It looks like optimism and federal stimulus program money are paying off for the CEO of a St. Paul produce distribution company who has been planning an $8.5 million expansion.

Jim Hannigan, president and CEO of J&J Distributing, welcomed political officials to his North End business Friday morning to show them how he plans to boost his business, increase jobs and cut back on energy with the help of $3.3 million in local, state and federal money.

It's a three-phase plan. In the first, the building, at 653 Rice St., will be renovated with new electrical, lighting and refrigeration systems. In the second, a 20,000-square-foot expansion will be built to house processing equipment. In the third, a new greenhouse will be built with an expectation of turning out 220,000 pounds of hydroponic tomatoes and other produce each year.

The J&J expansion is part of St. Paul Mayor Chris Coleman's "Rebuild St. Paul" initiative, which looks to use public and private money to get projects done around the city. "With this initiative, we are tapping into a variety of tools to help this company complete their project and, in the process, creating jobs and becoming a model of energy efficiency," Coleman said.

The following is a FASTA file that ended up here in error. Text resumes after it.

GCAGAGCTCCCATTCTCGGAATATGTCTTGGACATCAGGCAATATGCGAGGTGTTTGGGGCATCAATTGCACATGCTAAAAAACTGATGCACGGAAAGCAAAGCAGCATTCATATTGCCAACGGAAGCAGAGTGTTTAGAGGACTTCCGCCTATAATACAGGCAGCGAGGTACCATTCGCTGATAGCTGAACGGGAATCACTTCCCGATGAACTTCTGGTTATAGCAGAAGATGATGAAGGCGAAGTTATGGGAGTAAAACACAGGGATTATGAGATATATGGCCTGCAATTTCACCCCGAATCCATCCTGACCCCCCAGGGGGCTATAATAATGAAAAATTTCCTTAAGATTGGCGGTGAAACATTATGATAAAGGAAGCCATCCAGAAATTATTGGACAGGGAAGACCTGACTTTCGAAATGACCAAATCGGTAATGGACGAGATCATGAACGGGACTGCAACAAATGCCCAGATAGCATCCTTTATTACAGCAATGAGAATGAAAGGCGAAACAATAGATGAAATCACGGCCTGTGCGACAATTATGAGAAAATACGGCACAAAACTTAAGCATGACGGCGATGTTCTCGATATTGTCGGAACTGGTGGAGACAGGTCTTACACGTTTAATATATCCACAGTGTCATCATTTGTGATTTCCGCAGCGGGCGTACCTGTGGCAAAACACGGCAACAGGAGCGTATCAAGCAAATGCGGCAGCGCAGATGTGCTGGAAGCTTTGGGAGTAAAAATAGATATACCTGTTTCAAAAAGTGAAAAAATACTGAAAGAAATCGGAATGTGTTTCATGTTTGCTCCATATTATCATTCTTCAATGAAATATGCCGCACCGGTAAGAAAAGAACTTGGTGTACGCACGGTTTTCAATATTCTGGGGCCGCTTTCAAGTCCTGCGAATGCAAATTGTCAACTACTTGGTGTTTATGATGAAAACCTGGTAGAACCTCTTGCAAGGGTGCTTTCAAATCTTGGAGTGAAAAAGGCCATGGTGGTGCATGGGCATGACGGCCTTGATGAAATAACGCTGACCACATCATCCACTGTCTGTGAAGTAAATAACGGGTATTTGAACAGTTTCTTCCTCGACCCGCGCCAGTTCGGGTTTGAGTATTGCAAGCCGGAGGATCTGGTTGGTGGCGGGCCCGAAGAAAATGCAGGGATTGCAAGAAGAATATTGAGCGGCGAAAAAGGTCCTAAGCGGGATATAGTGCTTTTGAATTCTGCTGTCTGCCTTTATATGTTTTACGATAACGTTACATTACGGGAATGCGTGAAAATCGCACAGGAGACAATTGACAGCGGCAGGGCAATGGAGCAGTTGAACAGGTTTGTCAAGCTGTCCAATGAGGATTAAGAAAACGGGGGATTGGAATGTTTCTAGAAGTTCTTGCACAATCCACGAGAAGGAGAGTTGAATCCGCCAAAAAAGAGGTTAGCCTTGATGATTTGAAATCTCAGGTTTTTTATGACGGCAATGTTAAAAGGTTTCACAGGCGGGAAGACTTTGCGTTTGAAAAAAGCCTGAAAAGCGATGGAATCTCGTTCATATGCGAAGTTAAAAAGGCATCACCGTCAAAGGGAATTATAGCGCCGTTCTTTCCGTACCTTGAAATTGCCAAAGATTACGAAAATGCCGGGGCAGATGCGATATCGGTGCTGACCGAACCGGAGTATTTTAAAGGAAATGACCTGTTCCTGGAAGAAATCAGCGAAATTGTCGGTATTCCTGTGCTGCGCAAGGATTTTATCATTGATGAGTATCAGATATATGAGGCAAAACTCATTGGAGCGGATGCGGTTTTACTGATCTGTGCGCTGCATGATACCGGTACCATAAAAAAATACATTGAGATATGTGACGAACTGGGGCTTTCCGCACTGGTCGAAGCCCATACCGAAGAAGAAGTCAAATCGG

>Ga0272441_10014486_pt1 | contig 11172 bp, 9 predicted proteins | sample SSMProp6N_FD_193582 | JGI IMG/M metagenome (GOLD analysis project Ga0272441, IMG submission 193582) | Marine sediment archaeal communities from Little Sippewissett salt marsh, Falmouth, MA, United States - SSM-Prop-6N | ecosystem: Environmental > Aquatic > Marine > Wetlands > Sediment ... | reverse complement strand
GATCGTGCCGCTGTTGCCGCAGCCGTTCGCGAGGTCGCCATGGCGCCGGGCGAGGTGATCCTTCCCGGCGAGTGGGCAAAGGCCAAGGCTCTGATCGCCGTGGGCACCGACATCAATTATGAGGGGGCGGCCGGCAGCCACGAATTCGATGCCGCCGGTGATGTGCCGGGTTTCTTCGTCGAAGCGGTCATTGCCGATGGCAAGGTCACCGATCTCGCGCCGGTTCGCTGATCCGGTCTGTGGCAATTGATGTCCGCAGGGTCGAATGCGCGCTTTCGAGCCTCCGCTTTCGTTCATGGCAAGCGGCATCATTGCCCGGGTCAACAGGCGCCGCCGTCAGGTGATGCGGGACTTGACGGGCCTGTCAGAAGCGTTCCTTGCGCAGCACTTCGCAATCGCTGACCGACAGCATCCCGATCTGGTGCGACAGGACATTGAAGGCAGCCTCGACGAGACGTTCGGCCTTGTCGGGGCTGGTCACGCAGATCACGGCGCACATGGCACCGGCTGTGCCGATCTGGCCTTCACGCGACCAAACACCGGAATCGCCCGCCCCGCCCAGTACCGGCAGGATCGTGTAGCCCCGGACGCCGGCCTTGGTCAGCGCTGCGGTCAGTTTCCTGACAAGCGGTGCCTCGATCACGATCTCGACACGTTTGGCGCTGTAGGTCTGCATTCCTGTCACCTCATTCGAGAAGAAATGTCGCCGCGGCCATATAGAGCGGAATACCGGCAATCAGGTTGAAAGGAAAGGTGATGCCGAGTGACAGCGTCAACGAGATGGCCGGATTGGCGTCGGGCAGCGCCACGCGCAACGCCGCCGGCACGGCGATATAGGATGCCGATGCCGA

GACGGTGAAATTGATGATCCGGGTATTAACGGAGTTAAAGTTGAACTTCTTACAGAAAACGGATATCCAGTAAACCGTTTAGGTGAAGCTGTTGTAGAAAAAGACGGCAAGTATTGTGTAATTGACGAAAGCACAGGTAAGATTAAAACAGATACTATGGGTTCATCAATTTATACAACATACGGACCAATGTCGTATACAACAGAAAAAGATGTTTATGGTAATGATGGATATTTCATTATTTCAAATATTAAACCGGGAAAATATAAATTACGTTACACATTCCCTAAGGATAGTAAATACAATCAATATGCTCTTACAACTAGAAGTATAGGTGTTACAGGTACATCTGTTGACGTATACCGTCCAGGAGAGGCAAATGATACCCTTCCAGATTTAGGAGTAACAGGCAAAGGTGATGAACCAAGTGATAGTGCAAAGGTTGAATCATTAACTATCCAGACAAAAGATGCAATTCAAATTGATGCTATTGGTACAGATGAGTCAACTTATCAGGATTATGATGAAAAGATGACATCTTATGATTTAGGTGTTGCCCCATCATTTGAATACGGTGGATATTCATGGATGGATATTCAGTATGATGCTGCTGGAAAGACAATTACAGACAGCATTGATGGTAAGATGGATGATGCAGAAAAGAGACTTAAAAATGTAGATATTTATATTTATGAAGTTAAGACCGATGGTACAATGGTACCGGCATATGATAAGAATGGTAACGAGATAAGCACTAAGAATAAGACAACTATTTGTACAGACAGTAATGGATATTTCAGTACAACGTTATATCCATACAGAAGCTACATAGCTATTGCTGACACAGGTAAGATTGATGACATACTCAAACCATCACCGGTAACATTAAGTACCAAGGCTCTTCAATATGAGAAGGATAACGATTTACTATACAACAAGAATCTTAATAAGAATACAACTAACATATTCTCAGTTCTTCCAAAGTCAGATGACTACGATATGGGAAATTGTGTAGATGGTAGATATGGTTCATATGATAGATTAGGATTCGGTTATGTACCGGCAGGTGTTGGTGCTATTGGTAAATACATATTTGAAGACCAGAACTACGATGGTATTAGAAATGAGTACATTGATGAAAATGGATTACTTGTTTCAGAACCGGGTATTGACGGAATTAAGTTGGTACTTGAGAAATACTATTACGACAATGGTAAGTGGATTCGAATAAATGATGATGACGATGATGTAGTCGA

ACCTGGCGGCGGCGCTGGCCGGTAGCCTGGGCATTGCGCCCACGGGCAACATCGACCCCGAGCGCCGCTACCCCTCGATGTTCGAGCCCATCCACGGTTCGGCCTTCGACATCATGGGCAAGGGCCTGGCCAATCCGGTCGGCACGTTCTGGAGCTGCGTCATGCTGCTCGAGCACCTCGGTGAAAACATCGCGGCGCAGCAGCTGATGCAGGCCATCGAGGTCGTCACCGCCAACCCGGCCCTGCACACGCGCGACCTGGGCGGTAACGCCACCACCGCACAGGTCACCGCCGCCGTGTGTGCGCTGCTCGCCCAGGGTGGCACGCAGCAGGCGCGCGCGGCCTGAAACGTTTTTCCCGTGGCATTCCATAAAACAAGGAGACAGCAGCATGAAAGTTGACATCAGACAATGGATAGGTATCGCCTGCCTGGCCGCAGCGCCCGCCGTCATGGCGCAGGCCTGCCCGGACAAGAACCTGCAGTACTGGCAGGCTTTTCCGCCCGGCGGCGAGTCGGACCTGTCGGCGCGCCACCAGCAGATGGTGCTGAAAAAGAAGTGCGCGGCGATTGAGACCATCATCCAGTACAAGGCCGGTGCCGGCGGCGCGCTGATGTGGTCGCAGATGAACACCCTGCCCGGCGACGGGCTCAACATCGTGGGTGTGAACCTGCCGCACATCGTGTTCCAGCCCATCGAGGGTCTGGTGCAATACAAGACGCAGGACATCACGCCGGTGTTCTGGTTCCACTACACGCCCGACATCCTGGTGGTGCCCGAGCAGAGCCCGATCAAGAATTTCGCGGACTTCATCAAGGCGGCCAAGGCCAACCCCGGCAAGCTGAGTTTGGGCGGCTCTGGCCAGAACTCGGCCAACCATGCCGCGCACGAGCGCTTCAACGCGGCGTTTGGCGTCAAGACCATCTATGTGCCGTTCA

Currently, J & J employs 140 full-time workers and 100 part-time and temporary workers. The expansion could add up to 200 jobs, Hannigan said, depending on how business goes.

Here's how the project breaks down:

• $1.3 million energy conservation loan from the St. Paul Port Authority for high-efficiency lighting and refrigeration systems. The money comes from a larger pool of U.S. Department of Energy stimulus funding.

• $1.5 million comes from excess tax-increment finance district revenue that the city was recently allowed to use by the Legislature. It will go toward the building expansion.

• $500,000 in federal stimulus grant money will go toward the greenhouse construction.

The greenhouse will likely use renewable energy sources and reuse water. Composting would take care of waste and aid in creating energy. Hannigan has said the local greenhouse would cut fuel costs and use by not having to transport food from thousands of miles away.

"The strength of our nation is tied to the strength of our energy economy," said U.S. Sen. Amy Klobuchar, who visited the business. "This project demonstrates that by investing in energy efficiency projects we can create jobs."

Construction on the building expansion should begin within months, and the energy upgrades could be complete by next spring. Greenhouse construction is set to begin next year.

"For me, St. Paul is a fabulous place to grow a business," Hannigan said.

Chris Havens • 612-673-4148